Advances In Broadcast Graphics Leads To Better Storytelling

The power of television graphics to support visual storytelling in news and sports has been evolving for decades - going from simple on-screen titles, to lower third tickertape messaging and on to today’s stunning use of 3D augmented reality (AR) for sponsors, and to relay unique information. Better storytelling keeps viewers across multiple media consumption platforms more engaged and continually coming back for more.

With real time processing of on-air AR elements - that offer viewers a 360-degree perspective and a deeper connection to the action - now a practical reality for most major sports and news programs, broadcast graphics have become more compelling, informative and entertaining than ever before. Many say there’s still lots of untapped potential for greater visual impact in broadcast graphics.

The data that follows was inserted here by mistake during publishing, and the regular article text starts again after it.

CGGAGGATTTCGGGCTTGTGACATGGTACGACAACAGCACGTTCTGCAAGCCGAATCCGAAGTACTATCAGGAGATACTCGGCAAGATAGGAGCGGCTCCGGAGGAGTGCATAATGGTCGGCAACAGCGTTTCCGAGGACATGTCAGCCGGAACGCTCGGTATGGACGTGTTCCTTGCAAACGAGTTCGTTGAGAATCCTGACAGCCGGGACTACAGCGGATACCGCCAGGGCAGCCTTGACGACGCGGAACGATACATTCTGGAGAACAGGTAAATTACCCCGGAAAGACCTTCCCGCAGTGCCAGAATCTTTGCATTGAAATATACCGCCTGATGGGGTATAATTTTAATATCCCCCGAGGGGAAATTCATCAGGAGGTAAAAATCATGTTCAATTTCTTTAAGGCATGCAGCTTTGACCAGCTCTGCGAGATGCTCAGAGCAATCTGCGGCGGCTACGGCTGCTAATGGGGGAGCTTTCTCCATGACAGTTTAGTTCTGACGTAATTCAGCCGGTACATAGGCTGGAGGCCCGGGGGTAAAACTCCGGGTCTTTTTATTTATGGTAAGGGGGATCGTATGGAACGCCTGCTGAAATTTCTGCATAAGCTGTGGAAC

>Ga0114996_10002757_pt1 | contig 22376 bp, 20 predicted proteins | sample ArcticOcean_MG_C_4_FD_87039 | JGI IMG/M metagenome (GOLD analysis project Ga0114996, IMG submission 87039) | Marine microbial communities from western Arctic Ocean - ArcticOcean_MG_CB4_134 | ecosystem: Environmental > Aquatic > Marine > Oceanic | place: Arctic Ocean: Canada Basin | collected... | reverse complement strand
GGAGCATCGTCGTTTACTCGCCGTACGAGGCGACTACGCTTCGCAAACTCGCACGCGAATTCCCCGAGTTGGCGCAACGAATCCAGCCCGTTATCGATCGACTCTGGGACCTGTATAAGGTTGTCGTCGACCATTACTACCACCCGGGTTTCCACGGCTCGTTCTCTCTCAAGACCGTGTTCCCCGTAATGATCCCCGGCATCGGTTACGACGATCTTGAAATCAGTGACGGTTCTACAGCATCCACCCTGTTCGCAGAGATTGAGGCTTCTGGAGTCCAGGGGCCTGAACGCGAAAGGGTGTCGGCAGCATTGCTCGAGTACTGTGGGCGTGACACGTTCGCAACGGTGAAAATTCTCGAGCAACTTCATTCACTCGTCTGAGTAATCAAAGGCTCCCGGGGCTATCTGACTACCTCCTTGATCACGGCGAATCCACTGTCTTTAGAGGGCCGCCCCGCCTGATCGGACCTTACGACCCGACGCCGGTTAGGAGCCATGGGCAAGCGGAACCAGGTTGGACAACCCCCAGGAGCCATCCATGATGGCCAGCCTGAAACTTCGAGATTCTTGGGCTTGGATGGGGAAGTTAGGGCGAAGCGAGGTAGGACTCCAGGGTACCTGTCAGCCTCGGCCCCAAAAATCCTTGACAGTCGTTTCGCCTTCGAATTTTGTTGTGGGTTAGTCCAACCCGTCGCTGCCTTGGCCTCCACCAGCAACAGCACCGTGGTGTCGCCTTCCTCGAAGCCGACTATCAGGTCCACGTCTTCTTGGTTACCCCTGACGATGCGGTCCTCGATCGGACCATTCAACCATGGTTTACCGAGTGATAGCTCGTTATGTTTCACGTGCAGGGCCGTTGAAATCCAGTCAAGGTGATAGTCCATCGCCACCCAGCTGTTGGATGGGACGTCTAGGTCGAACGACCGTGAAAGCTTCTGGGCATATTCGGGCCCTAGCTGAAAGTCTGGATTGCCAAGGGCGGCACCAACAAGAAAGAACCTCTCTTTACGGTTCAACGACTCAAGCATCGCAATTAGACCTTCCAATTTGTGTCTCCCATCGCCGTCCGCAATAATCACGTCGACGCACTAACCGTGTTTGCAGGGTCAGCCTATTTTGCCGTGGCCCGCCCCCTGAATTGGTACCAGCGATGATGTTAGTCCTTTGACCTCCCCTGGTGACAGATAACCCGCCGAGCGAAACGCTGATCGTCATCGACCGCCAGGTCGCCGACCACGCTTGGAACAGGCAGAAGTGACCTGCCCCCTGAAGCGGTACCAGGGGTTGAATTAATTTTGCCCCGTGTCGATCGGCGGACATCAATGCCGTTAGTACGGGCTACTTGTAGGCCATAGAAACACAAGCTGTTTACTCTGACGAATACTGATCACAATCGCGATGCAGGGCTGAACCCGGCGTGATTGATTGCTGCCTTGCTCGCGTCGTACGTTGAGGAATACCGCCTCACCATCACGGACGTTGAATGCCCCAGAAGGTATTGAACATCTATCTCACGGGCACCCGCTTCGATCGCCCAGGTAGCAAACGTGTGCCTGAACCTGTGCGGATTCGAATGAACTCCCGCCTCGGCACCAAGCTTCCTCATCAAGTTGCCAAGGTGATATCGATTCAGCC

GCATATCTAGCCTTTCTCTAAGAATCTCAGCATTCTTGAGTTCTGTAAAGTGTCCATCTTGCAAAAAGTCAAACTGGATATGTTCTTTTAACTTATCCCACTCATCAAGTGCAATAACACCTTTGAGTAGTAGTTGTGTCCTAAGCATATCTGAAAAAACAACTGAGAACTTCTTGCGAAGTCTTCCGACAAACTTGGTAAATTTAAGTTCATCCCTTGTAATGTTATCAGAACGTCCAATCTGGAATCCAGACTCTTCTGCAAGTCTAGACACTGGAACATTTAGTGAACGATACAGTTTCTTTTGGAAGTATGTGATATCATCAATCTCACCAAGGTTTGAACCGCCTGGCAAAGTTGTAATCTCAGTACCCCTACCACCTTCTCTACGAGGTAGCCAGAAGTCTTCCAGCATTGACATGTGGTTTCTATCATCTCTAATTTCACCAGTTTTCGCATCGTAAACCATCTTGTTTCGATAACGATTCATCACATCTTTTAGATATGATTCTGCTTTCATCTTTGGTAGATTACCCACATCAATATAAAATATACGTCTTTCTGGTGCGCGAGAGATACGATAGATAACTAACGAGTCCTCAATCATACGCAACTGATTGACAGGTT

Creativity in how you use the screen has also evolved over time. Some media outlets use full screen graphics while others use half the screen. Full screen graphics that take up the entire TV screen display quotations text, document headlines or social media posts. Half screen take up half of the screen in order to simultaneously show the anchor or reporter.

Many graphic artist and art/creative directors say that the story and the focus of the writing dictates the type of graphic used and how it is displayed on screen.

Visualizing The Message

Indeed, it’s all about enhancing the storytelling process, whether that be for a news segment - whereby AR graphics rise up from the anchor desk, the floor or from a LED wall backdrop - or a live sports telecast where providing player stats and team standing has been brought to a new and highly compelling level. Indeed, for the viewer, television screens become immersive when there’s at least some sense of depth and dimension, and that’s a good thing for everyone involved.